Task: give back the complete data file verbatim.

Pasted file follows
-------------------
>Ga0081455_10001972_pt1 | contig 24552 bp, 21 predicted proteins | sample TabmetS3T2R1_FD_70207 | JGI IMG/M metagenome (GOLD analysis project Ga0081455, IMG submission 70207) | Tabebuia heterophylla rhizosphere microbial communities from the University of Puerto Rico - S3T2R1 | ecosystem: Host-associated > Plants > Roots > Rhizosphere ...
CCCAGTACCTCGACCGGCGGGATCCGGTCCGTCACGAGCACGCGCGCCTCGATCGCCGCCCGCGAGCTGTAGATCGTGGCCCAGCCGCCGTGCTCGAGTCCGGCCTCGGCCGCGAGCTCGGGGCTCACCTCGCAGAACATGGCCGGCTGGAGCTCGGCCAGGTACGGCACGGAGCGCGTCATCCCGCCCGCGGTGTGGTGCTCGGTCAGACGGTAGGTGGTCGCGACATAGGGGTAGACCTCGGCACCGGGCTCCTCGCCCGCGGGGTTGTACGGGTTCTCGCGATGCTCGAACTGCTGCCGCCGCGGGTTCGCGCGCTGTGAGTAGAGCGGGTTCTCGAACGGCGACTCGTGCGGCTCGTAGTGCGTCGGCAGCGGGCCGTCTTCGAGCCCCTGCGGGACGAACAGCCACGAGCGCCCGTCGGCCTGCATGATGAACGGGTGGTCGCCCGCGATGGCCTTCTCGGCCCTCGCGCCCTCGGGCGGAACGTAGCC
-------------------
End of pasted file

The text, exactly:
>Ga0081455_10001972_pt1 | contig 24552 bp, 21 predicted proteins | sample TabmetS3T2R1_FD_70207 | JGI IMG/M metagenome (GOLD analysis project Ga0081455, IMG submission 70207) | Tabebuia heterophylla rhizosphere microbial communities from the University of Puerto Rico - S3T2R1 | ecosystem: Host-associated > Plants > Roots > Rhizosphere ...
CCCAGTACCTCGACCGGCGGGATCCGGTCCGTCACGAGCACGCGCGCCTCGATCGCCGCCCGCGAGCTGTAGATCGTGGCCCAGCCGCCGTGCTCGAGTCCGGCCTCGGCCGCGAGCTCGGGGCTCACCTCGCAGAACATGGCCGGCTGGAGCTCGGCCAGGTACGGCACGGAGCGCGTCATCCCGCCCGCGGTGTGGTGCTCGGTCAGACGGTAGGTGGTCGCGACATAGGGGTAGACCTCGGCACCGGGCTCCTCGCCCGCGGGGTTGTACGGGTTCTCGCGATGCTCGAACTGCTGCCGCCGCGGGTTCGCGCGCTGTGAGTAGAGCGGGTTCTCGAACGGCGACTCGTGCGGCTCGTAGTGCGTCGGCAGCGGGCCGTCTTCGAGCCCCTGCGGGACGAACAGCCACGAGCGCCCGTCGGCCTGCATGATGAACGGGTGGTCGCCCGCGATGGCCTTCTCGGCCCTCGCGCCCTCGGGCGGAACGTAGCC